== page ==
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Ah-ha! I had never noticed the "link" button in Google Maps before. Behold my first embedded map! The central finding is that sea levels through time can be measured by carefully examining the variations in composition of calcium carbonate caves deposits. So far so good. The geologists' work indicates that sea level was approximately one meter higher than today's level 81,000 years ago- at a time when the growth of glaciers should have been drawing sea levels down. Unexpected, perhaps even startling, but OK. Next, they claim that "The seas around Mallorco rose perhaps by as much as two meters in 100 years, according to Dorale's team." Now that is definitely startling, and raises lots of questions. But the thing that is really dissonant to me is this paragraph:
Mallorca is a good place to study these changes because the island barely moves, the scientists say. It's tectonically stable, and the buildup or melting of glaciers hasn't raised or lowered the island. The stalagtites and stalagmites, moreover, have have collected deposits of calcite from the ocean, and these deposits give up secrets like rings in a tree. Dorale's team dated the deposits by measuring the radioactive decay of uranium traces. "We've reconstructed sea levels with a high degree of precision," Dorale told SPIEGEL ONLINE.Now I'm not really knowledgeable about the region, but I had been under the impression that most of the Mediterranean-European coast was considered seismically active. Is the eastern portion really considered stable enough to discount tectonic and isostatic changes in the land level compared to sea level? Over 81,000 years, even a small uplift averaging a hundredth of a millimeter a year would amount to 0.8 meters, most of the change identified. However, people don't get their work published in Science while overlooking such obvious concerns, so I do suspect I'm the one misinformed here.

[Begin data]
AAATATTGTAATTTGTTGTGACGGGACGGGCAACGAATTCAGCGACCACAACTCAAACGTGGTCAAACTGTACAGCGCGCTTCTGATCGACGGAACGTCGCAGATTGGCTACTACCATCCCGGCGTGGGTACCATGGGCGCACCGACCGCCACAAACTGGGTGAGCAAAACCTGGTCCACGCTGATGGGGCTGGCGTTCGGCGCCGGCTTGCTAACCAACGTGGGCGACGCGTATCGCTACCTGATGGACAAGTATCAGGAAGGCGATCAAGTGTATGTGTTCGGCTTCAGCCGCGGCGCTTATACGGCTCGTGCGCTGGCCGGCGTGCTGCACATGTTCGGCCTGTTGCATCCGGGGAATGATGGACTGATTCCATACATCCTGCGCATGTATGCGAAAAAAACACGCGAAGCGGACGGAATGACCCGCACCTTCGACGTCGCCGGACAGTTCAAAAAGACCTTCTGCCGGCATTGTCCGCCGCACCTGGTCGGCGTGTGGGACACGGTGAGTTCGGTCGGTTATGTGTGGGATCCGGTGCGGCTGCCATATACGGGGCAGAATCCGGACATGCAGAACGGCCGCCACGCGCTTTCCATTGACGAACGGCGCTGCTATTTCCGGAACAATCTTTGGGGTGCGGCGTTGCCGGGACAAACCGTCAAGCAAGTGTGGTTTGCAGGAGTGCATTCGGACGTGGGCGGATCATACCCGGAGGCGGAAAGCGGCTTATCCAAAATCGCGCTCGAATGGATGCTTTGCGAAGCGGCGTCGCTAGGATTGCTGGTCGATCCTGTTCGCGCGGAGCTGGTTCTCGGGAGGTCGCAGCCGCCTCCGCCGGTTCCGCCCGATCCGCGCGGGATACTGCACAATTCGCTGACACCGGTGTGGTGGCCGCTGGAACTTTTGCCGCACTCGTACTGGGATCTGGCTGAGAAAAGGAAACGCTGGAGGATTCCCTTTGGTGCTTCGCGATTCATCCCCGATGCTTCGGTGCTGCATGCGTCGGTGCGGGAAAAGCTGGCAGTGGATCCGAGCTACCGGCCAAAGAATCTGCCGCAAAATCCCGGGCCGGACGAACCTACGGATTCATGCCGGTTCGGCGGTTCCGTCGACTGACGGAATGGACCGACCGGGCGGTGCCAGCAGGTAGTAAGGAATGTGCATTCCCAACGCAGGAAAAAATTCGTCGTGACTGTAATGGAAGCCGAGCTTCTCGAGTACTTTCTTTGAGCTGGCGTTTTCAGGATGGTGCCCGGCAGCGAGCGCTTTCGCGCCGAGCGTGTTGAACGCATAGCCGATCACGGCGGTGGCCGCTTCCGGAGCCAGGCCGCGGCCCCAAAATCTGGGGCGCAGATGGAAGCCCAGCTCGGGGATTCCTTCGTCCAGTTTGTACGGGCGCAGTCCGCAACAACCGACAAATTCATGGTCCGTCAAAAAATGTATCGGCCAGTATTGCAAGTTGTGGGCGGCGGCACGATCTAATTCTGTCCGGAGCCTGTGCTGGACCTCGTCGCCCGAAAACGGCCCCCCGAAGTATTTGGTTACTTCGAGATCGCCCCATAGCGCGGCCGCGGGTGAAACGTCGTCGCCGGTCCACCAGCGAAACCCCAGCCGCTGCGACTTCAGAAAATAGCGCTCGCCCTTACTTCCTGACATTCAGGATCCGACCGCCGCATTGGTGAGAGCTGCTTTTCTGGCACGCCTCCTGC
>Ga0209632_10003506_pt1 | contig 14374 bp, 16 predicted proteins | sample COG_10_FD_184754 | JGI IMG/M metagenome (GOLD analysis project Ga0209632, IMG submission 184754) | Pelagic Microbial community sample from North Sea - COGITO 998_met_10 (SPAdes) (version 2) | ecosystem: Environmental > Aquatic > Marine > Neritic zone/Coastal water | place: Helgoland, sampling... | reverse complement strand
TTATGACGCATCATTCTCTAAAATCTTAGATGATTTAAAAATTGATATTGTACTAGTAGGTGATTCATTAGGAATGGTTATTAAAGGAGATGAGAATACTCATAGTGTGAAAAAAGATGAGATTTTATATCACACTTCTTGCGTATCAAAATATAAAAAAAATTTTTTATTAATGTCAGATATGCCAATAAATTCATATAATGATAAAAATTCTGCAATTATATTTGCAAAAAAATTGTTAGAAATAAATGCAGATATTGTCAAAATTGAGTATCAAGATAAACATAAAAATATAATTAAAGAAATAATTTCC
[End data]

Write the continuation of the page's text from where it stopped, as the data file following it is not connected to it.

Whatever the case, there are some interesting climatic implications to this article. One question raised at the outset is "What if glaciers melt faster than anyone has suspected?" That particular question has been getting a lot of attention in scientifically literate circles over the last couple of years. The arctic melt back of 2007 and recent work in Greenland and Antarctica tentatively suggest that glaciers can disappear faster than had been believed, so a better question might be, "How can or should we respond if glaciers melt faster than anyone has suspected?"
The accompanying photogallery only has four pictures, one of which is a generic glacier, but the three taken inside the caves, including the lead picture above, are lovely. The colors in the picture I linked blow me away.